Last year my company raised a Series A funding round. When a company raises money and issues securities, it is required to fill out a form with the SEC called Form D. Form D filings are made public, and intrepid bloggers often use them to confirm funding rounds.
Ours was picked up somehow (perhaps automatically) by TechCrunch and posted on CrunchBase. Our lawyers, who had been using my cell phone to contact me for 3 years, used that number in the Form D. I’d looked over the form in advance and thought nothing of it. There’s no way I could have guessed what would happen.
I quickly discovered that salesman of software and hardware monitor Crunchbase and call everyone who raises money. I started getting multiple calls a day from reps who worked for companies like Salesforce, Dell and CDW. One particularly obnoxious one, Rad Game Tools, still calls me frequently asking for my cofounder.
I had no idea what triggered the sudden deluge, in fact because I’d gotten them on occasion before (who knows how they’d gotten my number) I didn’t even notice for a couple days that something was up. When you’re busy it doesn’t immediately occur to you that something that used to happen once or twice a month is now happening 5 to 10 times a day.
Then I started getting calls from irate Starfleet Commander customers. Starfleet is a very competitive game, and customers’ blood can sometimes run more than a little hot as a result. Customers can spend months (or even years) building up a fleet and then lose it in just one moment of carelessness. Many times when something like this happens, the customer contacts our support to try to convince us to give them their stuff back, which we don’t. Suddenly those people were calling me.
Curious why, I did a little search and found that Google had indexed CrunchBase. Now when someone went searching for our customer support number (which we don’t have, everything is via the net) they saw my cell phone number right there in the result. They didn’t even have to click through!
Between the salesmen and the customers I was quickly getting bombarded. I looked at my phone one night and saw over 50 missed calls, not one of them from a person I knew. I was on the verge of switching my number as I had done once before when it turned out that its previous owner didn’t like to pay his bills. (I not only got calls from debt collectors he owed, but even got hassled at a Wal-Mart when getting an oil change because he owed them too.)
But changing your number is a pain for everyone involved. So I decided to look for a better way, and I found one pretty quickly. I was using WebOS at the time, and it turned out that if you had your phone in developer mode you could, by checking a box in WebOS Quick Install, set up a tweak to block all callers not in your contact list.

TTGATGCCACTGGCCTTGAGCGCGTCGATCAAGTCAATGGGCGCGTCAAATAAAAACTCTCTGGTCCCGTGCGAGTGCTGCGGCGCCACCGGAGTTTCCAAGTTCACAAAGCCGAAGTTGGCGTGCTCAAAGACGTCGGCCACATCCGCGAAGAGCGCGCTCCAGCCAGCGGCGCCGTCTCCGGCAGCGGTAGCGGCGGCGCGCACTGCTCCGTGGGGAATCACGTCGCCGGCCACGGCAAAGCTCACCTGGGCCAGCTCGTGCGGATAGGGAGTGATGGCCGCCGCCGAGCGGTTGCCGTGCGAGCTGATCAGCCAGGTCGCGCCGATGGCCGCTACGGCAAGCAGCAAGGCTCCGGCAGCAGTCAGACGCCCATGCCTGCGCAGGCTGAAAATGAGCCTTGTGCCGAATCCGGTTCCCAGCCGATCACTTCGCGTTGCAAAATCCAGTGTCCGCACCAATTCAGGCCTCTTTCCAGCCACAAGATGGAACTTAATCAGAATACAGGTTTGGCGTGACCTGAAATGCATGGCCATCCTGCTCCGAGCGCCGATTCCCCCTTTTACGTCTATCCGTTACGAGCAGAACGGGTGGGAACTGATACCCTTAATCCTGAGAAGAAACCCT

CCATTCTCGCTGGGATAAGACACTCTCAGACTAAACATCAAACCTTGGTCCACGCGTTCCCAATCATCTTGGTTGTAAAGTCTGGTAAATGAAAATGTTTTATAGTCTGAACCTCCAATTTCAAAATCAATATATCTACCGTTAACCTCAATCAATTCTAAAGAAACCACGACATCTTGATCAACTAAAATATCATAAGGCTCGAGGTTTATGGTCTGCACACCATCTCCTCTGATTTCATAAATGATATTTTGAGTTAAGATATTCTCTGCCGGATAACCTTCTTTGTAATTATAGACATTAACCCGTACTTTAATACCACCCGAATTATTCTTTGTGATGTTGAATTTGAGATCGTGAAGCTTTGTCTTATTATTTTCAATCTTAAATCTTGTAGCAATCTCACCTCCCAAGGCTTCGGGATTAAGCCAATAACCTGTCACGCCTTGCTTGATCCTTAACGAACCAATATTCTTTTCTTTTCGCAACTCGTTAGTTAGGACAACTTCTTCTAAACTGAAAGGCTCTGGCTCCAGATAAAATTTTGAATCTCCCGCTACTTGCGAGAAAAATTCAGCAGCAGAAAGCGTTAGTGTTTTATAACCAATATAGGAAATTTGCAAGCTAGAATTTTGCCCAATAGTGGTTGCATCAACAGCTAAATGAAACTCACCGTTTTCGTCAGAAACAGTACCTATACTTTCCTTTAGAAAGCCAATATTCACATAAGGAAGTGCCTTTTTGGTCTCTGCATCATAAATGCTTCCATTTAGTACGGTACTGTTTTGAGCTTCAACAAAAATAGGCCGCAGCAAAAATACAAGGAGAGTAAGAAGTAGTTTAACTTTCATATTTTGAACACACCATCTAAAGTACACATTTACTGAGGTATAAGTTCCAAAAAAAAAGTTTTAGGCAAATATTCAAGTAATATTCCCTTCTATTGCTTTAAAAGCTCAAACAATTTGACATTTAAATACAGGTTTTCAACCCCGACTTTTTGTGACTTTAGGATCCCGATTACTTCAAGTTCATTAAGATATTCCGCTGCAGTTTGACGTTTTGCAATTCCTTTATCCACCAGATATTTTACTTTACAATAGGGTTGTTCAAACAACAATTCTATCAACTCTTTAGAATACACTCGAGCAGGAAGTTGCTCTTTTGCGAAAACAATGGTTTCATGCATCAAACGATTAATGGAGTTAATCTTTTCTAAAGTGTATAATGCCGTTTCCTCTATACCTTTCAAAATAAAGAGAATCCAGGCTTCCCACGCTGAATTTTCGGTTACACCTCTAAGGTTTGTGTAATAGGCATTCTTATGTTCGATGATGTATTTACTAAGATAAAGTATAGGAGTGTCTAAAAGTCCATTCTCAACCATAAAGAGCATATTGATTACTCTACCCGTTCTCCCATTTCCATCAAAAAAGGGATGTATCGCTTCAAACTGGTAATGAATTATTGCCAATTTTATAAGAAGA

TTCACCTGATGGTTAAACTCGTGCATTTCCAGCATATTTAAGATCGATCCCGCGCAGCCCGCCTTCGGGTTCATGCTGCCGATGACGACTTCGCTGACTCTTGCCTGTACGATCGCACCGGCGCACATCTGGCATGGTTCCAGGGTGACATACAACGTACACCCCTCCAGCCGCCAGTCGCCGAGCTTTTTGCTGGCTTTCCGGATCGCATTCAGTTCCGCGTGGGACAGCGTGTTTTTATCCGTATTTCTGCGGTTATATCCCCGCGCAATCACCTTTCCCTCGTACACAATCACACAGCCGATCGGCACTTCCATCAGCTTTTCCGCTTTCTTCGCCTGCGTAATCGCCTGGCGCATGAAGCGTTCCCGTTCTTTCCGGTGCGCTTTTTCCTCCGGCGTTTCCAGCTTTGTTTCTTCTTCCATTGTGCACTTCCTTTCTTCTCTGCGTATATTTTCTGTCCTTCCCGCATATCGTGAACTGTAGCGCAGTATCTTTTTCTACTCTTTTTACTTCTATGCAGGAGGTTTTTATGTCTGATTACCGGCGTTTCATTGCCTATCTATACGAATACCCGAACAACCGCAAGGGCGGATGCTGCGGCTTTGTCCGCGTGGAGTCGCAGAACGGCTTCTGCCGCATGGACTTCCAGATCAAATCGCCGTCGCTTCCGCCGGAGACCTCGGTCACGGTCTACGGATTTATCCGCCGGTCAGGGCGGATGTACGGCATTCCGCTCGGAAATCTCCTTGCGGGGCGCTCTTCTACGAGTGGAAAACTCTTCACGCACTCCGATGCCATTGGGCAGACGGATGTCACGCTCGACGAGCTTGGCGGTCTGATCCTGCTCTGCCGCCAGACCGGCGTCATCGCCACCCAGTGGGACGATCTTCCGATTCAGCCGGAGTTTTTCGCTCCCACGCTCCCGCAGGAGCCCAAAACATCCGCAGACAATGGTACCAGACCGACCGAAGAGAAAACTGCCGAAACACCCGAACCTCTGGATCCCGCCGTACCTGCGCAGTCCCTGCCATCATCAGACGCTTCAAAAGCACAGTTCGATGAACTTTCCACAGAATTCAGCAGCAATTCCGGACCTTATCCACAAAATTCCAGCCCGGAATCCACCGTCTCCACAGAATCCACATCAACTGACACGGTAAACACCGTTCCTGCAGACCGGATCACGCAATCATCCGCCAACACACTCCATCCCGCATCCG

A while later I switched to Android and there I discovered a couple apps. The one I’ve been using is made by EasyFilter. It’s missing a whitelist (I’d love to allow all calls from my area code) but other than that it does pretty much everything I want which, really, is just to block every contact number that isn’t in my list from calling or texting.
Unfortunately that’s only step one. While most of the callers will give up as soon as they’re sent to voicemail, enough won’t that you’ll get annoyed. (Well, at least if your number was publicly connected to raising a 7 digit sum.) So the next step is voicemail filtering.
For that I originally used Google Voice. It’s a free service that allows you to have all your voicemails sent to it. You can do that easily, every cell carrier has a number you can dial that will enable you to send your voicemails to a third party service. Why that exists I have no idea, but it’s fully automated and quite simple to use.
Using a third party service like Google Voice you can simply spam filter unwanted calls just like email. Just flag them as spam and future calls will go straight to the junk filter. This is especially nice because the people who leave voicemails tend to be salesman and do so repeatedly. You rarely get someone who does it once.
I’ve since switched to YouMail. Google Voice’s text transcriptions are comically bad, but for a small fee YouMail will give you human edited ones that, while far from perfect, are usually at least good enough for you to figure out who was saying what. Google’s text transcriptions are so far off that they’re largely worthless.
(I’m thinking about switching back to Google because though I’ll miss the text, I’m finding YouMail sometimes takes over an hour to notify me of my voicemails. That may be slightly more annoying than transcriptions are helpful.)
Either way, this two step solution has saved me from having to get a new number, and if you’re struggling with unwanted calls and have a modern smart phone it can work for you. (Unless you have an iPhone, since Apple almost certainly would reject such an app, though even then if you’re willing to jailbreak I wouldn’t be surprised if one exists.) It’s mildly annoying at times, when someone new is calling me they simply have to leave a voicemail once so I can add them to my contacts or I’ll never hear from them. But unlike email, where this sort of approach would fail miserably, I can block out everyone who isn’t a contact and miss very little.